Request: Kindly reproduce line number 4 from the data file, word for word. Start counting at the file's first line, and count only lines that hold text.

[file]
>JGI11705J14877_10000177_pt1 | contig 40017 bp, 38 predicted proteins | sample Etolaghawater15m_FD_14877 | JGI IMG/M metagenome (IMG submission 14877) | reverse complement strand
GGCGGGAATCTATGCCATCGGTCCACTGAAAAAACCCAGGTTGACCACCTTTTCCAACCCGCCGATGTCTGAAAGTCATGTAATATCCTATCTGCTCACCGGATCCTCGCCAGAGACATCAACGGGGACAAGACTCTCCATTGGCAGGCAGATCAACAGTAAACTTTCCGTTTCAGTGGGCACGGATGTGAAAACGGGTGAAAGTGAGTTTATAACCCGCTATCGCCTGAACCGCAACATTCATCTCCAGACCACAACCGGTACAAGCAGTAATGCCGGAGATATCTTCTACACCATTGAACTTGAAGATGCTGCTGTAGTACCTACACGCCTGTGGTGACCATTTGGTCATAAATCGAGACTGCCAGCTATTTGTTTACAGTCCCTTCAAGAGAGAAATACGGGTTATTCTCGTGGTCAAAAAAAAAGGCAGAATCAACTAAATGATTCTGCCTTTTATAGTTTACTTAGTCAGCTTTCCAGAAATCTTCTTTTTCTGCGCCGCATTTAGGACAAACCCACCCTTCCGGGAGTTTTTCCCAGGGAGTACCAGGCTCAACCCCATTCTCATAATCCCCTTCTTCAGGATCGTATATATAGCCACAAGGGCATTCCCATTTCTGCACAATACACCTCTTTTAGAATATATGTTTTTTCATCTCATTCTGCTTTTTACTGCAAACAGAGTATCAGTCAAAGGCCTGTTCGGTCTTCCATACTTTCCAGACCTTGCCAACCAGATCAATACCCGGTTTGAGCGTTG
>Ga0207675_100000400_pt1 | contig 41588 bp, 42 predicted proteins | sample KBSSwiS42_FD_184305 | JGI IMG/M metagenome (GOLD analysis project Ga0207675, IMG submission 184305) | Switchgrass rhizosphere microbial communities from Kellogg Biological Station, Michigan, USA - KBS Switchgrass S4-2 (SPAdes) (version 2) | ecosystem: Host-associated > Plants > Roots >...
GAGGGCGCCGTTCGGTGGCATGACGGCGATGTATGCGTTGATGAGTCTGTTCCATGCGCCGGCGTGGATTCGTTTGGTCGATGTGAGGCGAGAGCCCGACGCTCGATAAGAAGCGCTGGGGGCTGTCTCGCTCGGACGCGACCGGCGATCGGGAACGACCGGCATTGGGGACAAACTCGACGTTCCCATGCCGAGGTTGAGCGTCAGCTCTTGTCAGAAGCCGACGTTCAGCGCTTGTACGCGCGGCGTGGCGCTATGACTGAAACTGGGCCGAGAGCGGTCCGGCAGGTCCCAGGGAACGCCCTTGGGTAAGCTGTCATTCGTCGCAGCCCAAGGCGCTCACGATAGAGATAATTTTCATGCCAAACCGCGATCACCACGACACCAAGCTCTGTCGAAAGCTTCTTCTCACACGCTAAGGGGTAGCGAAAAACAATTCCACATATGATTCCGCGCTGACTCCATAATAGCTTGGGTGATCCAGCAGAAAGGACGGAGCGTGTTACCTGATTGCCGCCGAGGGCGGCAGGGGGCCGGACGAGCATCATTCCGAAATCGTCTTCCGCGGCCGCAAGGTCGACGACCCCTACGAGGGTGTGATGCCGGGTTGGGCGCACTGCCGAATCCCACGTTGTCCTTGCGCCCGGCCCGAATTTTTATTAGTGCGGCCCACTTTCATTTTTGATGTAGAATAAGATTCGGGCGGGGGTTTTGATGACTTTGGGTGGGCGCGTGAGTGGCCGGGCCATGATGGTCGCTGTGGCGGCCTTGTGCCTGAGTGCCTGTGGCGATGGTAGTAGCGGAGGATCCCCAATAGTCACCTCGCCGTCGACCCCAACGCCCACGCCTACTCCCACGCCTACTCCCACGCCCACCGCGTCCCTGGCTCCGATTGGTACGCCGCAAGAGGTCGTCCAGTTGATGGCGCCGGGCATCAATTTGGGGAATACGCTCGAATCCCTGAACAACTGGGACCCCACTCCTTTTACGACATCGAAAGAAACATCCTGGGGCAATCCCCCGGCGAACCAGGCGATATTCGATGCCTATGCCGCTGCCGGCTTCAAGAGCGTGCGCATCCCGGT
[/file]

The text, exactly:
GAGGGCGCCGTTCGGTGGCATGACGGCGATGTATGCGTTGATGAGTCTGTTCCATGCGCCGGCGTGGATTCGTTTGGTCGATGTGAGGCGAGAGCCCGACGCTCGATAAGAAGCGCTGGGGGCTGTCTCGCTCGGACGCGACCGGCGATCGGGAACGACCGGCATTGGGGACAAACTCGACGTTCCCATGCCGAGGTTGAGCGTCAGCTCTTGTCAGAAGCCGACGTTCAGCGCTTGTACGCGCGGCGTGGCGCTATGACTGAAACTGGGCCGAGAGCGGTCCGGCAGGTCCCAGGGAACGCCCTTGGGTAAGCTGTCATTCGTCGCAGCCCAAGGCGCTCACGATAGAGATAATTTTCATGCCAAACCGCGATCACCACGACACCAAGCTCTGTCGAAAGCTTCTTCTCACACGCTAAGGGGTAGCGAAAAACAATTCCACATATGATTCCGCGCTGACTCCATAATAGCTTGGGTGATCCAGCAGAAAGGACGGAGCGTGTTACCTGATTGCCGCCGAGGGCGGCAGGGGGCCGGACGAGCATCATTCCGAAATCGTCTTCCGCGGCCGCAAGGTCGACGACCCCTACGAGGGTGTGATGCCGGGTTGGGCGCACTGCCGAATCCCACGTTGTCCTTGCGCCCGGCCCGAATTTTTATTAGTGCGGCCCACTTTCATTTTTGATGTAGAATAAGATTCGGGCGGGGGTTTTGATGACTTTGGGTGGGCGCGTGAGTGGCCGGGCCATGATGGTCGCTGTGGCGGCCTTGTGCCTGAGTGCCTGTGGCGATGGTAGTAGCGGAGGATCCCCAATAGTCACCTCGCCGTCGACCCCAACGCCCACGCCTACTCCCACGCCTACTCCCACGCCCACCGCGTCCCTGGCTCCGATTGGTACGCCGCAAGAGGTCGTCCAGTTGATGGCGCCGGGCATCAATTTGGGGAATACGCTCGAATCCCTGAACAACTGGGACCCCACTCCTTTTACGACATCGAAAGAAACATCCTGGGGCAATCCCCCGGCGAACCAGGCGATATTCGATGCCTATGCCGCTGCCGGCTTCAAGAGCGTGCGCATCCCGGT